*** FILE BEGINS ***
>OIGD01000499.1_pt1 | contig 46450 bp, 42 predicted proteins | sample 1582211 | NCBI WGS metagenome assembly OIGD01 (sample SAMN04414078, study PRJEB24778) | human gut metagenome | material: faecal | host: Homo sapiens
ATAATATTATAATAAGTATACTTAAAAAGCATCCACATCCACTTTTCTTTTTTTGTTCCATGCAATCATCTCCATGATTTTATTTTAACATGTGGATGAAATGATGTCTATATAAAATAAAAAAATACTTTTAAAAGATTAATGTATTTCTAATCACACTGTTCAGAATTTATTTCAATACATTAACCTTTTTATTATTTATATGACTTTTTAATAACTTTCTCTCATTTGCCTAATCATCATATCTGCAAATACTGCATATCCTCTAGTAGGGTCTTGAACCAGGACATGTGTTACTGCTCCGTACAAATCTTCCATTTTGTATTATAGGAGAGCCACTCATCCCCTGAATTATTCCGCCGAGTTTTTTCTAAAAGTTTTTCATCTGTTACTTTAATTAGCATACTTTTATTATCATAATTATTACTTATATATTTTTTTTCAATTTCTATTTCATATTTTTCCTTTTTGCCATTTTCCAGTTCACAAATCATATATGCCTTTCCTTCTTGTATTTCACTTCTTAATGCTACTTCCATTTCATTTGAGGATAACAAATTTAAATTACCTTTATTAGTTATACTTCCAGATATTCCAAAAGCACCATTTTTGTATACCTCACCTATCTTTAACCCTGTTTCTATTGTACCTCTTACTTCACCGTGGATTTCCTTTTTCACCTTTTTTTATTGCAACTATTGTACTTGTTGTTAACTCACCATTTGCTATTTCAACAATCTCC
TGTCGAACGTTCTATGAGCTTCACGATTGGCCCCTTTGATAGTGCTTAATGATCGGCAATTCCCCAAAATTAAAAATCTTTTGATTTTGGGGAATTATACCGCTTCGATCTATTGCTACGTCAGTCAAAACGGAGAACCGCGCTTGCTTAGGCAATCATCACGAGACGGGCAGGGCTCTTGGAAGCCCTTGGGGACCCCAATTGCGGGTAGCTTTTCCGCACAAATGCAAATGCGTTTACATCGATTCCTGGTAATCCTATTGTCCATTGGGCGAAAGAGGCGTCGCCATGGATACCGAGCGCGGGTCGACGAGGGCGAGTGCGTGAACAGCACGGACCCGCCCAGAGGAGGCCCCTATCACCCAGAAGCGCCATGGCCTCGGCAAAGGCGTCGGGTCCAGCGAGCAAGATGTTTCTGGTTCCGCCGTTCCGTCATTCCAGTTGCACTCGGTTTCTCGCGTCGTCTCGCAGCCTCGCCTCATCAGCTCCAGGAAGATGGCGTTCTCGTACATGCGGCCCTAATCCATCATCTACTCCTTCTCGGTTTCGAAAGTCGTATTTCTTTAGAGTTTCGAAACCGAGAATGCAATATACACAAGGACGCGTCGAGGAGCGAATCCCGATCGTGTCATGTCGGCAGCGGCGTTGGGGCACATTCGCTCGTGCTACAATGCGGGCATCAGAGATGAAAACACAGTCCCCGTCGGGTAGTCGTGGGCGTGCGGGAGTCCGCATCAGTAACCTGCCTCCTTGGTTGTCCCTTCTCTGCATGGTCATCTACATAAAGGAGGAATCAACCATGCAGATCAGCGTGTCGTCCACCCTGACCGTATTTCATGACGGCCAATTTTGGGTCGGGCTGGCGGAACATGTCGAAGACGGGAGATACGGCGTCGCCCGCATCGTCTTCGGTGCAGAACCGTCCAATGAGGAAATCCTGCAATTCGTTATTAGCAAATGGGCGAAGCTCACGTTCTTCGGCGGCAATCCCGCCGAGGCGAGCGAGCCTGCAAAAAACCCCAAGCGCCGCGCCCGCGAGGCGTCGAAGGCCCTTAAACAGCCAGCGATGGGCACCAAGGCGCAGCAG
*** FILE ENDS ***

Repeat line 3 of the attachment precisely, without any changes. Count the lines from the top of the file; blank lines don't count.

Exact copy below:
TGTCGAACGTTCTATGAGCTTCACGATTGGCCCCTTTGATAGTGCTTAATGATCGGCAATTCCCCAAAATTAAAAATCTTTTGATTTTGGGGAATTATACCGCTTCGATCTATTGCTACGTCAGTCAAAACGGAGAACCGCGCTTGCTTAGGCAATCATCACGAGACGGGCAGGGCTCTTGGAAGCCCTTGGGGACCCCAATTGCGGGTAGCTTTTCCGCACAAATGCAAATGCGTTTACATCGATTCCTGGTAATCCTATTGTCCATTGGGCGAAAGAGGCGTCGCCATGGATACCGAGCGCGGGTCGACGAGGGCGAGTGCGTGAACAGCACGGACCCGCCCAGAGGAGGCCCCTATCACCCAGAAGCGCCATGGCCTCGGCAAAGGCGTCGGGTCCAGCGAGCAAGATGTTTCTGGTTCCGCCGTTCCGTCATTCCAGTTGCACTCGGTTTCTCGCGTCGTCTCGCAGCCTCGCCTCATCAGCTCCAGGAAGATGGCGTTCTCGTACATGCGGCCCTAATCCATCATCTACTCCTTCTCGGTTTCGAAAGTCGTATTTCTTTAGAGTTTCGAAACCGAGAATGCAATATACACAAGGACGCGTCGAGGAGCGAATCCCGATCGTGTCATGTCGGCAGCGGCGTTGGGGCACATTCGCTCGTGCTACAATGCGGGCATCAGAGATGAAAACACAGTCCCCGTCGGGTAGTCGTGGGCGTGCGGGAGTCCGCATCAGTAACCTGCCTCCTTGGTTGTCCCTTCTCTGCATGGTCATCTACATAAAGGAGGAATCAACCATGCAGATCAGCGTGTCGTCCACCCTGACCGTATTTCATGACGGCCAATTTTGGGTCGGGCTGGCGGAACATGTCGAAGACGGGAGATACGGCGTCGCCCGCATCGTCTTCGGTGCAGAACCGTCCAATGAGGAAATCCTGCAATTCGTTATTAGCAAATGGGCGAAGCTCACGTTCTTCGGCGGCAATCCCGCCGAGGCGAGCGAGCCTGCAAAAAACCCCAAGCGCCGCGCCCGCGAGGCGTCGAAGGCCCTTAAACAGCCAGCGATGGGCACCAAGGCGCAGCAG